Note that if (3.1) is a Schreier extension, then σ is the cokernel of κ. Indeed, suppose that f:BC is a monoid homomorphism such that fκ(a)=0 for all aA. Define a map g:MC by putting g(x)=f(b), bσ-1(x). If σ(b1)=x=σ(b2), then b1=κ(a1)+ux and b2=κ(a2)+ux, whence f(b1)=f(ux)=f(b2). Hence g is well defined. Clearly, g is a monoid homomorphism and gσ=f. The uniqueness of such a homomorphism g is also clear.

Example 3.2.

Let be the commutative monoid of natural numbers, with the usual sum, and let Cm(t) denote the multiplicative cyclic group of order m with generator t. The sequence 0m¯𝑝Cm(t)1, where m¯(1)=m and p(1)=t, is a Schreier extension of Cm(t) by , with representatives given by 0,1,,m-1.

From now on, we will treat κ just as an inclusion.

Proposition 3.3.

Let E be a Schreier extension as in (3.1), with representatives ux, xM. An element bσ-1(x) is another representative of x for E if and only if b=g+ux for some gU(A).

Proof.

Since ux is a representative, there exists a unique aA such that b=a+ux. Moreover, if b is a representative for E, then there is a unique aA such that ux=a+b. Hence we get b=a+a+b. By the uniqueness in the Schreier condition, we get a+a=0. Similarly, from the equality ux=a+a+ux, we get a+a=0, and so a is invertible. Conversely, if b=g+ux with gU(A), then, for every bσ-1(x), there exists a unique aA such that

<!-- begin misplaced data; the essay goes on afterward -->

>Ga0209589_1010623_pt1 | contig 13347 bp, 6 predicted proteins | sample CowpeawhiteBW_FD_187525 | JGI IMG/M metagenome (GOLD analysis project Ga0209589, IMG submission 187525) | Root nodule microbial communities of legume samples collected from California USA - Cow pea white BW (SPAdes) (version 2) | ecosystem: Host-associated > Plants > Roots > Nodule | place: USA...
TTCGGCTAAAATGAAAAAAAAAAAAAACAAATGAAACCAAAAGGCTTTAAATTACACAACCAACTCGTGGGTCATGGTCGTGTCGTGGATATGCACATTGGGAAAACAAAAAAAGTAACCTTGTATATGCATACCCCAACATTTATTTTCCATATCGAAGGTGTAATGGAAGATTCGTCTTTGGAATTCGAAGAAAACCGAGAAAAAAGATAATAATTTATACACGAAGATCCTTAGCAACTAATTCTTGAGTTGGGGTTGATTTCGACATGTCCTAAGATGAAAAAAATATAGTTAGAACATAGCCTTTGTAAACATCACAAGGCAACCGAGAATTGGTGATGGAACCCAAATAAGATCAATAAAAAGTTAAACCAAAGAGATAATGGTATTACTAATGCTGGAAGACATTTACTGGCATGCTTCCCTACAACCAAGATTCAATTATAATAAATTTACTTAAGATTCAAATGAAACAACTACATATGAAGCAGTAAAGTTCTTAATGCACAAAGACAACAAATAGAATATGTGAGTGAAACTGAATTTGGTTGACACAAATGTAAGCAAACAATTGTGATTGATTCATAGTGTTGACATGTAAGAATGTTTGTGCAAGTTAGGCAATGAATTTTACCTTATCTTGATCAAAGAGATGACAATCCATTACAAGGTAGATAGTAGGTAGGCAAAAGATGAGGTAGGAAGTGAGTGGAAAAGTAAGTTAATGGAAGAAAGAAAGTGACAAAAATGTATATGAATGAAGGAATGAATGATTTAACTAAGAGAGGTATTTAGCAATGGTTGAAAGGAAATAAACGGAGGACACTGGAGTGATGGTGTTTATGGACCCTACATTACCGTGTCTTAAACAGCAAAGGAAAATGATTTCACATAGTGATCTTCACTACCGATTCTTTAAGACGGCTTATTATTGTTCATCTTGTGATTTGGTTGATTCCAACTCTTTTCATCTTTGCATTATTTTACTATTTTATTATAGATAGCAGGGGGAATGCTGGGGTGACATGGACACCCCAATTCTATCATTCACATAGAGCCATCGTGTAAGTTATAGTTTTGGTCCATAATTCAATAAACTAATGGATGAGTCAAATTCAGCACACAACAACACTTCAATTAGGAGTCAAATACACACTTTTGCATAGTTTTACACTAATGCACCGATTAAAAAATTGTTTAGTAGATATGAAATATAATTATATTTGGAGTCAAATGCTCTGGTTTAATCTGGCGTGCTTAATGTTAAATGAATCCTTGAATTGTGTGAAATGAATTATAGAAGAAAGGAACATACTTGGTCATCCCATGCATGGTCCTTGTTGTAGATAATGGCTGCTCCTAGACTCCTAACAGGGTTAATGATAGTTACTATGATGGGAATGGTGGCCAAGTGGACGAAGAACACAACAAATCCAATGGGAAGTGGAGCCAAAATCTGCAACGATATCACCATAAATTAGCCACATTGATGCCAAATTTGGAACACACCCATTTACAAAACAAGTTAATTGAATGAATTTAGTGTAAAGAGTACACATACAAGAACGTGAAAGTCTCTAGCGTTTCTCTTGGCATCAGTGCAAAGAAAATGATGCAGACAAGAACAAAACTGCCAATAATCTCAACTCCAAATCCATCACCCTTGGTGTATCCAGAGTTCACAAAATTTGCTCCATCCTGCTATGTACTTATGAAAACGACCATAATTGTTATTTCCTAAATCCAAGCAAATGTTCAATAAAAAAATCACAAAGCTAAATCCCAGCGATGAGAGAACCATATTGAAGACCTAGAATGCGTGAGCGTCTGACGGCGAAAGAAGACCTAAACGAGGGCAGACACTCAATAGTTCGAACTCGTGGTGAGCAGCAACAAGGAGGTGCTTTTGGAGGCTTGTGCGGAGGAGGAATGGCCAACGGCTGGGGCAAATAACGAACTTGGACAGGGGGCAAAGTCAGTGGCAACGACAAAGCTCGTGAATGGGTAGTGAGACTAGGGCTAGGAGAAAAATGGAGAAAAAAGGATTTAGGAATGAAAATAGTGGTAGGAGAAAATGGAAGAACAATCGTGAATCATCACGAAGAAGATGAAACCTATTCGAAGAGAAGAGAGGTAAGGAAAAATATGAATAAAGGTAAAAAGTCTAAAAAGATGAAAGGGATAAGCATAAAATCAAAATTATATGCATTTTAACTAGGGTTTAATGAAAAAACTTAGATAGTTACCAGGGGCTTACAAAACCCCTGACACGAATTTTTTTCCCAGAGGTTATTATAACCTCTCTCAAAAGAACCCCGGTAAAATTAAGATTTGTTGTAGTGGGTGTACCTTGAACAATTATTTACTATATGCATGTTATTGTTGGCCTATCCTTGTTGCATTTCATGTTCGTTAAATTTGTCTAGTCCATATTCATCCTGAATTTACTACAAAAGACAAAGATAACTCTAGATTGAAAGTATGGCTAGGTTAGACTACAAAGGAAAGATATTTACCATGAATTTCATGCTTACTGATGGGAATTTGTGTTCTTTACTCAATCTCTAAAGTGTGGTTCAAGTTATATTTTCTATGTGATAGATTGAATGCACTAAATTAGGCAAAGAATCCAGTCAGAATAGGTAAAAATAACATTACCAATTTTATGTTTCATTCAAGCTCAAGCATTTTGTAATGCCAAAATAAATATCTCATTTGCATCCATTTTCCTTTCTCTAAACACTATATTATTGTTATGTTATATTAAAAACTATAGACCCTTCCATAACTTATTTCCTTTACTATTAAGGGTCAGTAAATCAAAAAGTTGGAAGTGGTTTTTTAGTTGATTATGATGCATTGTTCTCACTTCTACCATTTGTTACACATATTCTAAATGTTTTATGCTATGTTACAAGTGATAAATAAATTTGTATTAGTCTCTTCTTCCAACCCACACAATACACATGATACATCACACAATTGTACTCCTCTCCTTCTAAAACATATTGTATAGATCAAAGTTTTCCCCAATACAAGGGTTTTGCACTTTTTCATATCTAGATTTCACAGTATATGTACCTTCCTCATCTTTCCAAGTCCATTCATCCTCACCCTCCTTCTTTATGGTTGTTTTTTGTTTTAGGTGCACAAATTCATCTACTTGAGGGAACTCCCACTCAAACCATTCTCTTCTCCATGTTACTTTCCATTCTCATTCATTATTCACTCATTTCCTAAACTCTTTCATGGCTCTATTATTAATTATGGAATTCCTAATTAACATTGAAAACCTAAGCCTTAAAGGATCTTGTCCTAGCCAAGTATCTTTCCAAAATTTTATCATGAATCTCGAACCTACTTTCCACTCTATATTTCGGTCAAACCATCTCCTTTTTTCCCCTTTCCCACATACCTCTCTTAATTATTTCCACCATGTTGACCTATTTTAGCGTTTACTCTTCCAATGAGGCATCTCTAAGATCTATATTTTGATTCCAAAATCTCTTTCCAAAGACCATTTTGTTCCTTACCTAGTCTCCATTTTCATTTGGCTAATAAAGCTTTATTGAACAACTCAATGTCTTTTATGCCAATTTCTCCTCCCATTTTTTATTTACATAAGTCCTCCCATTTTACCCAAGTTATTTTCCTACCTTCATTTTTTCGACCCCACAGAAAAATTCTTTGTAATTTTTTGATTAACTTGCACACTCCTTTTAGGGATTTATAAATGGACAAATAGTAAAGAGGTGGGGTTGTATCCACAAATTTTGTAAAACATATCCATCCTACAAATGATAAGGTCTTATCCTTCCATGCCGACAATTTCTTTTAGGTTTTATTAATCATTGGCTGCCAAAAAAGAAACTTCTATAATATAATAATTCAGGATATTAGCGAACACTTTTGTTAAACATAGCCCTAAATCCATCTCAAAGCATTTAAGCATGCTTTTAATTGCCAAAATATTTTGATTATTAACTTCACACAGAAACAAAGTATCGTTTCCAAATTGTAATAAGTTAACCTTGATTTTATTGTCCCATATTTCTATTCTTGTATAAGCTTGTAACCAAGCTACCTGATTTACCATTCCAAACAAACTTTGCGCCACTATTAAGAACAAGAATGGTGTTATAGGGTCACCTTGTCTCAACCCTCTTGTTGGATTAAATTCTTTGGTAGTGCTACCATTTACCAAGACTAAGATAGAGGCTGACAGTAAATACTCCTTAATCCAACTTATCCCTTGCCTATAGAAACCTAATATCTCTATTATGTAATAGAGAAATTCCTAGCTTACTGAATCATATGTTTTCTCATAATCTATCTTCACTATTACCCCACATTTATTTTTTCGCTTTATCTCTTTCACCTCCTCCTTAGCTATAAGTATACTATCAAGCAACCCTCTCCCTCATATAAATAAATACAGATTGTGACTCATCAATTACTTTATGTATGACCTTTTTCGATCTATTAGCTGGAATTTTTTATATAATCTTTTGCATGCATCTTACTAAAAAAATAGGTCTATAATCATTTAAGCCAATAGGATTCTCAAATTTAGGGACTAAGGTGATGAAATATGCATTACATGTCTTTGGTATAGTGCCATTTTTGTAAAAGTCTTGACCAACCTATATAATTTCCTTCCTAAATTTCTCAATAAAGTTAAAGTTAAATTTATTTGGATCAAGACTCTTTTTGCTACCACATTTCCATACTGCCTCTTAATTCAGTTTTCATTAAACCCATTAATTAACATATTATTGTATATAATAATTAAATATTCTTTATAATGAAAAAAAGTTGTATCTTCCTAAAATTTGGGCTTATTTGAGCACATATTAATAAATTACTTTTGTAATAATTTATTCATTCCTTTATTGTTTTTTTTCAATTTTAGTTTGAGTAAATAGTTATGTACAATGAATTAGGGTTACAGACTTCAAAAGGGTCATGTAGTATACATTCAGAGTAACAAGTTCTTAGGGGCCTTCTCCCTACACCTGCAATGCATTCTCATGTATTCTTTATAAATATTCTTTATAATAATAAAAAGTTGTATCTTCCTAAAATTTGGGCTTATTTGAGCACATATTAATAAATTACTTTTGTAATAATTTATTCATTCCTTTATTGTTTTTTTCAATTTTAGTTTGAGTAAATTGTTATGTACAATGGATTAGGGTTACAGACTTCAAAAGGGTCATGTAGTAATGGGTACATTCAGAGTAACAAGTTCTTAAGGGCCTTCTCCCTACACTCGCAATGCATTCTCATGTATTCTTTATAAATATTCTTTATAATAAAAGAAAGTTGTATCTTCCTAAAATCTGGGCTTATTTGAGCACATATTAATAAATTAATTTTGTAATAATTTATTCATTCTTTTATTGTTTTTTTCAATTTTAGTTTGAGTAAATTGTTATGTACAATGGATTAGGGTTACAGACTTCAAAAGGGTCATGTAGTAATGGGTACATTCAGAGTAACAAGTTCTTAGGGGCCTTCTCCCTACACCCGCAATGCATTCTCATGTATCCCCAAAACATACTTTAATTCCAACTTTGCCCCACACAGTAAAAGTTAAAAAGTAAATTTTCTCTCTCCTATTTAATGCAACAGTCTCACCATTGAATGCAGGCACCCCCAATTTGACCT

b=a+ux=a-g+b.

Moreover, if a1+b=a2+b, then a1+g+ux=a2+g+ux; then the uniqueness in the Schreier condition implies a1+g=a2+g, and hence a1=a2 because g is invertible. ∎

Lemma 3.4.

Let E be a Schreier extension as in (3.1), with representatives ux, xM. For aA, let a be the unique element in A such that ux+a=a+ux. If aU(A), then aU(A), too.

Proof.

There exists a unique a′′A such that ux+(-a)=a′′+ux. From the equality ux+a=a+ux, we obtain ux=a+ux-a=a+a′′+ux, and the uniqueness in the Schreier condition implies a+a′′=0. Similarly, from the equality ux+(-a)=a′′+ux, we get ux=a′′+ux+a=a′′+a+ux, from where we obtain a′′+a=0. ∎

Proposition 3.5.

Let E be a Schreier extension as in (3.1), and let ux,uy,vx,vy be representatives, for x,yM. If ux+uy is a representative, then so is vx+vy.

Proof.

Thanks to Proposition 3.3, we know that there exist g1,g2U(A) such that vx=g1+ux, vy=g2+uy. Moreover, there exists a unique hA such that ux+g2=h+ux, and such an h is invertible thanks to the previous lemma. Then we have vx+vy=g1+ux+g2+uy=g1+h+ux+uy, with g1+hU(A). Then the thesis follows from Proposition 3.3. ∎

Let E be a Schreier extension as in (3.1), with representatives ux, xM. We already observed that, for all aA, there is a unique element aA such that ux+a=a+ux. This defines a map φ(x):AA sending a to a.

Proposition 3.6.

The following statements hold:

  1. for every xM, we have that φ(x)End(A);

  2. if vx is another representative, and ψ(x):AA is the induced endomorphism of A, then ψ(x)=μgφ(x) with gU(A).

Proof.